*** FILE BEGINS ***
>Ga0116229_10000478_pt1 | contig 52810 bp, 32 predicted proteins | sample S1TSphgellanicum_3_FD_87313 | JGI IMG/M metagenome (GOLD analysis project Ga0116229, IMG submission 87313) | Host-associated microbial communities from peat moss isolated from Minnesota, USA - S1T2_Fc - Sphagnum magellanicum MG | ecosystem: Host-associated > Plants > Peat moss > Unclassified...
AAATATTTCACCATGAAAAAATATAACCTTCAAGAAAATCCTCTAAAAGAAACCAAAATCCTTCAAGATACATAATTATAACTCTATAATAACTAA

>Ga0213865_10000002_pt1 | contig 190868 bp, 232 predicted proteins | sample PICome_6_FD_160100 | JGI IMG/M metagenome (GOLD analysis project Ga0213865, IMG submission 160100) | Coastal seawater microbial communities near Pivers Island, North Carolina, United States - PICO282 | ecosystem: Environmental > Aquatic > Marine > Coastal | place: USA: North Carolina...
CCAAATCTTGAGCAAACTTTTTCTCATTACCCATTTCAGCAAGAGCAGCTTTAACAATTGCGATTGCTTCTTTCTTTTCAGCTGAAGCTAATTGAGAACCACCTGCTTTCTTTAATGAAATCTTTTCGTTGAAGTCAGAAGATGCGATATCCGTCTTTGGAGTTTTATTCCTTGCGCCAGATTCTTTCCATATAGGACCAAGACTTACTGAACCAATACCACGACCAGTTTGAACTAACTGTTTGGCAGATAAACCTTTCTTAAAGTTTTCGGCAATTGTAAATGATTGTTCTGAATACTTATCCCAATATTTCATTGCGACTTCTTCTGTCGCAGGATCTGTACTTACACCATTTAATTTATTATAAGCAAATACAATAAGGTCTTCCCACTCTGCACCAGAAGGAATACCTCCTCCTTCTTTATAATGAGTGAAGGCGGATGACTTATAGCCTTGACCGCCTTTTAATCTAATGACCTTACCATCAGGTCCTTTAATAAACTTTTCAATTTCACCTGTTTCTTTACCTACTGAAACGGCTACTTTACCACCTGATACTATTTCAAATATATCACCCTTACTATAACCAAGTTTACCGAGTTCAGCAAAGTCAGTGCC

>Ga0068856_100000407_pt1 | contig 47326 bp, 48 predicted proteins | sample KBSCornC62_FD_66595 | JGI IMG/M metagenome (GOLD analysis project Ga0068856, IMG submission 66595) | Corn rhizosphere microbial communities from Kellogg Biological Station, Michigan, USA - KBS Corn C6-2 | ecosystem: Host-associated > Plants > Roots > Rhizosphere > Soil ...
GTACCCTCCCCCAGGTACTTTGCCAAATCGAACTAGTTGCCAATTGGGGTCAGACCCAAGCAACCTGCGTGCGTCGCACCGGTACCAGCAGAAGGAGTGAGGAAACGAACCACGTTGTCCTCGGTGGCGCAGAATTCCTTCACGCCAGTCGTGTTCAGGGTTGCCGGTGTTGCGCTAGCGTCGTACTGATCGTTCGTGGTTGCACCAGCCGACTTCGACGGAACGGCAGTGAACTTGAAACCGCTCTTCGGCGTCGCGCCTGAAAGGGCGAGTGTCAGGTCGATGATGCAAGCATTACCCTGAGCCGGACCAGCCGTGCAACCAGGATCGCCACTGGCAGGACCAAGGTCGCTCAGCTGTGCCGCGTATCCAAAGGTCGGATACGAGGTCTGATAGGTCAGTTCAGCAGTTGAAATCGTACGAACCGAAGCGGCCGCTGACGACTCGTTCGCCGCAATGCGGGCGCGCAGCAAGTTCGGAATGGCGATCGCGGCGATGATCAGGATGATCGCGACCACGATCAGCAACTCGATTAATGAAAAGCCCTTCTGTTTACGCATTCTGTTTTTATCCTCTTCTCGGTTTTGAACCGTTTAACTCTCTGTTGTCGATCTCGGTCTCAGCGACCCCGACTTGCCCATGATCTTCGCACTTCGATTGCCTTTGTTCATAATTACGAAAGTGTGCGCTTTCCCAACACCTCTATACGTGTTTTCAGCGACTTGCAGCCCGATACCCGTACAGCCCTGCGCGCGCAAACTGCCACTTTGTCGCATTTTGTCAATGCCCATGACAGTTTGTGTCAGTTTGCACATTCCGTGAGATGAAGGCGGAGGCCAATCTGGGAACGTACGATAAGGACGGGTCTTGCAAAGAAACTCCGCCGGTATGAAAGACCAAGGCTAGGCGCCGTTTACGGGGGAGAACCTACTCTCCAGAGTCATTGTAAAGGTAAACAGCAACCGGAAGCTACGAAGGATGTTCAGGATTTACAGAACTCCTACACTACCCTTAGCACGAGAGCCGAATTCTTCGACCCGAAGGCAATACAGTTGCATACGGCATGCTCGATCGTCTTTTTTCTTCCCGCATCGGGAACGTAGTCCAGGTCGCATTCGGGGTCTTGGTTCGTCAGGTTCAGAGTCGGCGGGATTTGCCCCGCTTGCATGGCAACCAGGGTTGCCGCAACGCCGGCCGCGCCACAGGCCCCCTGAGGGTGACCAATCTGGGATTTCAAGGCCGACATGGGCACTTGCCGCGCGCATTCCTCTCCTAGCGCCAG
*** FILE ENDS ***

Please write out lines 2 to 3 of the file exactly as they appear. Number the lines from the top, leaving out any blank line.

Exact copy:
AAATATTTCACCATGAAAAAATATAACCTTCAAGAAAATCCTCTAAAAGAAACCAAAATCCTTCAAGATACATAATTATAACTCTATAATAACTAA

>Ga0213865_10000002_pt1 | contig 190868 bp, 232 predicted proteins | sample PICome_6_FD_160100 | JGI IMG/M metagenome (GOLD analysis project Ga0213865, IMG submission 160100) | Coastal seawater microbial communities near Pivers Island, North Carolina, United States - PICO282 | ecosystem: Environmental > Aquatic > Marine > Coastal | place: USA: North Carolina...